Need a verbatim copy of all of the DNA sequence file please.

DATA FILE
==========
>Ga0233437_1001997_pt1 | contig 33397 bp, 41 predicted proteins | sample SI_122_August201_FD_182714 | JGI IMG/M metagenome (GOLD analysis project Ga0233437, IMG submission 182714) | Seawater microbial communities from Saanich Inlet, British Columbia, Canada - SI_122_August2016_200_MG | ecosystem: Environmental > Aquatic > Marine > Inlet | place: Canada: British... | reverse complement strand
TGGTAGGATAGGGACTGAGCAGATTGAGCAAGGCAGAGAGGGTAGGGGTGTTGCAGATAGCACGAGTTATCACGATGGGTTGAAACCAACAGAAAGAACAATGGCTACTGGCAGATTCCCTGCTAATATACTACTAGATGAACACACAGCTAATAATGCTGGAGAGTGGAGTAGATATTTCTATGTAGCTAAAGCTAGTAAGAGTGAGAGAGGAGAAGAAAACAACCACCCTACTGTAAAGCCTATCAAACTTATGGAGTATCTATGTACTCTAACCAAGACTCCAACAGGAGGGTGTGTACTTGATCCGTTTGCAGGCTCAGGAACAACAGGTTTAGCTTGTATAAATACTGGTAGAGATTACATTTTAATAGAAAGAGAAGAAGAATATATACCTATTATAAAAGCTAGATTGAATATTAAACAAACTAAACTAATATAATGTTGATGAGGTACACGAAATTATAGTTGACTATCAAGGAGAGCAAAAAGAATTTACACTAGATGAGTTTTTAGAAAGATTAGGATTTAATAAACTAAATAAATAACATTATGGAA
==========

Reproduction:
>Ga0233437_1001997_pt1 | contig 33397 bp, 41 predicted proteins | sample SI_122_August201_FD_182714 | JGI IMG/M metagenome (GOLD analysis project Ga0233437, IMG submission 182714) | Seawater microbial communities from Saanich Inlet, British Columbia, Canada - SI_122_August2016_200_MG | ecosystem: Environmental > Aquatic > Marine > Inlet | place: Canada: British... | reverse complement strand
TGGTAGGATAGGGACTGAGCAGATTGAGCAAGGCAGAGAGGGTAGGGGTGTTGCAGATAGCACGAGTTATCACGATGGGTTGAAACCAACAGAAAGAACAATGGCTACTGGCAGATTCCCTGCTAATATACTACTAGATGAACACACAGCTAATAATGCTGGAGAGTGGAGTAGATATTTCTATGTAGCTAAAGCTAGTAAGAGTGAGAGAGGAGAAGAAAACAACCACCCTACTGTAAAGCCTATCAAACTTATGGAGTATCTATGTACTCTAACCAAGACTCCAACAGGAGGGTGTGTACTTGATCCGTTTGCAGGCTCAGGAACAACAGGTTTAGCTTGTATAAATACTGGTAGAGATTACATTTTAATAGAAAGAGAAGAAGAATATATACCTATTATAAAAGCTAGATTGAATATTAAACAAACTAAACTAATATAATGTTGATGAGGTACACGAAATTATAGTTGACTATCAAGGAGAGCAAAAAGAATTTACACTAGATGAGTTTTTAGAAAGATTAGGATTTAATAAACTAAATAAATAACATTATGGAA